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SAINT BARNABAS, DULWICH: CALTON AVENUE, SOUTHWARK

Identity Statement

Reference code(s): GB 0074 P73/BAN
Held at: London Metropolitan Archives
  Click here to find out how to view this collection at https://www.cityoflondon.gov.uk/things-to-do/london-metropolitan-archives/Pages/ ›
Full title: SAINT BARNABAS, DULWICH: CALTON AVENUE, SOUTHWARK
Date(s): 1819-1989
Level of description: Collection
Extent: 6.03 linear metres
Name of creator(s): Parish of St Barnabas, Dulwich | Church of England

Context

Administrative/Biographical history:

Until 1894 Dulwich Village was an outlying hamlet of the parish of Saint Giles, Camberwell. However, the chapel of Dulwich College, built in 1616 by Edward Alleyn as a Chapel of Ease to Saint Giles, had long since taken over responsibility for ministering to the village even though in name and law Saint Giles was the parish church.

But the college itself had, well before 1894, become unable to accommodate the growing size of the congregation. In 1891, therefore, under the direction of the Bishop of Rochester, within whose diocese Dulwich then lay, the Revd Howard Nixon was appointed Assistant Curate at Saint Giles and as such to be Curate-in-Charge of Dulwich Mission District, with a view to establishing it as a parish in its own right.

Following his appointment the Revd Nixon very soon called a meeting of the inhabitants, to be held on 13 May 1891, and at this it was decided to build a temporary iron church on a site offered by the Estates Governors and to appoint a Building Committee for the building of a permanent one. The first service at the temporary church took place on 5 September 1891. The service was attended by an Archdeacon as representative of the Bishop of Rochester. Henceforward Dulwich Village was ordered on a quasi-parochial basis, with the appointment of church officials and the holding of vestry meetings. The Revd Nixon came to be styled the Vicar-Designate. On 1 January, 1892 the church took over from the college chapel responsibility for various religious and benevolent activities carried on in the hamlet, known as the Dulwich Local Charities and including the Infants' School.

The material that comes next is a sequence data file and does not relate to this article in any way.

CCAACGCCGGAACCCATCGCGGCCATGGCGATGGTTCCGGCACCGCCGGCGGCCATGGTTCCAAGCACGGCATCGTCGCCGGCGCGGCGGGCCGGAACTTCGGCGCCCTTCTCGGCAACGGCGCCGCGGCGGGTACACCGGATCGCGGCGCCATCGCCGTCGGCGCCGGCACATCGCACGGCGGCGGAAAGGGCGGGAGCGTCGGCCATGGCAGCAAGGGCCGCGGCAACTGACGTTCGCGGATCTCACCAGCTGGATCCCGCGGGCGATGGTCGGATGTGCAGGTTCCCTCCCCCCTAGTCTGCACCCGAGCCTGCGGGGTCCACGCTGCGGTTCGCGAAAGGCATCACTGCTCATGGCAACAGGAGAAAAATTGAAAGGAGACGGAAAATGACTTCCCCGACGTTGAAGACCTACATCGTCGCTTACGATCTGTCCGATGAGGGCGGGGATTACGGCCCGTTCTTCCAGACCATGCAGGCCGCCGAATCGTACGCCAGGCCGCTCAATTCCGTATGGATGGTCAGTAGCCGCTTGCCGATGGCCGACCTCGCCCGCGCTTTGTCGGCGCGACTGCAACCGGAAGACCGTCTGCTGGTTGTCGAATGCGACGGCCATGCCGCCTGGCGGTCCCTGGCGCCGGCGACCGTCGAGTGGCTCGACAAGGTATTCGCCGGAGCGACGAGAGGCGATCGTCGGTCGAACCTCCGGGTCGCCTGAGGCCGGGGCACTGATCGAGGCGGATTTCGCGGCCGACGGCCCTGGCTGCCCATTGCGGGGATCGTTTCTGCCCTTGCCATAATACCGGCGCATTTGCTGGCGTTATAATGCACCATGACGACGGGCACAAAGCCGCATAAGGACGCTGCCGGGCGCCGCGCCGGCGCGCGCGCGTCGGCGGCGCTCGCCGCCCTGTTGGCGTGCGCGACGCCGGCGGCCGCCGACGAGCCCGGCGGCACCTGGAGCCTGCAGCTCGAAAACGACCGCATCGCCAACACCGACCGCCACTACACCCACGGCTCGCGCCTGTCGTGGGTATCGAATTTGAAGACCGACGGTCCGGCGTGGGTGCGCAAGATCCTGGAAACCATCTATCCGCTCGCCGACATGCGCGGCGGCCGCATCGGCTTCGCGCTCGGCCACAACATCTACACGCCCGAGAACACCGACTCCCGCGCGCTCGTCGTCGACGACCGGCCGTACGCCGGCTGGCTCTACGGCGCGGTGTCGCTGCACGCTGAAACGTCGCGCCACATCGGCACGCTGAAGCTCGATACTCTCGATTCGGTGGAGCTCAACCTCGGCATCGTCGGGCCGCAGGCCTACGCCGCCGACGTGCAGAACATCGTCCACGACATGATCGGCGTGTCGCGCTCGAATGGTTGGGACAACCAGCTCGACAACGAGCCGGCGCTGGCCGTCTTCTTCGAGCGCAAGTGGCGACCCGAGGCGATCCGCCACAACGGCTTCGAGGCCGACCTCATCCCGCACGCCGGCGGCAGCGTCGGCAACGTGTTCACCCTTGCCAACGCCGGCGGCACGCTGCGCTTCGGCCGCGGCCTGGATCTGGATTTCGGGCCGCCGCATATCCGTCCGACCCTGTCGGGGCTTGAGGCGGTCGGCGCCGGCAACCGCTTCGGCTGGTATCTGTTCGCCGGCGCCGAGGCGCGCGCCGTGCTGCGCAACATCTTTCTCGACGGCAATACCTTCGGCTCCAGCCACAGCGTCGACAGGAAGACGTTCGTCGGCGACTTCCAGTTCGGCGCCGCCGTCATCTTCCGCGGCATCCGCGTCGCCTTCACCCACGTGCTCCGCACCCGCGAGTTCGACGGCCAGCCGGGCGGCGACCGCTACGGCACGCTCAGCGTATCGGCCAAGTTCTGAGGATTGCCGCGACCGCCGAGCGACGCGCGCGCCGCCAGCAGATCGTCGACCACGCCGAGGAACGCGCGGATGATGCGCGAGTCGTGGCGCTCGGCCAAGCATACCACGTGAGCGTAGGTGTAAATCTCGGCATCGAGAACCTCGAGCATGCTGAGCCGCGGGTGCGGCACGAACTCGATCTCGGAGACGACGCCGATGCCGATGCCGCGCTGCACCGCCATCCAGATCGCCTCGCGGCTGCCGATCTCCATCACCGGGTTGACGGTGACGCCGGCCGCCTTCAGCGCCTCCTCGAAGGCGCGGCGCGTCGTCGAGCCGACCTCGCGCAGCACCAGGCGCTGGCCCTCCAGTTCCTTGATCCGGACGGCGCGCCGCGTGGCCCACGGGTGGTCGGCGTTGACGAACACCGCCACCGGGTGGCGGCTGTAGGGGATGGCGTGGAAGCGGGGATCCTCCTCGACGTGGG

The permanent church was built on another site given by the Estates Governors, and consecrated on Saint Barnabas' Day, 11 June 1894. On 23 August 1894 the church was officially assigned a District Chapelry, but it clearly functioned as a fully developed parish. This status was officially acquired, and the Incumbent, the Revd Nixon, became officially a Vicar, in 1915 when the Revd F F Kelly vacated the benefice of St Giles, Camberwell, which he had held since 1880.

As various memorials attest, the parish of Saint Barnabas is a monument to the work of the Revd (from 1923 Canon) Nixon. His commitment, and that which he inspired in his parishioners, enabled the Church, an Institute, a Vicarage, and a Parish Hall to be built, largely from public donations. The villagers also contributed personal assistance, for example a woodwork group contributed furnishings to the church and a Ladies Needlework Guild made items to be sold to raise funds.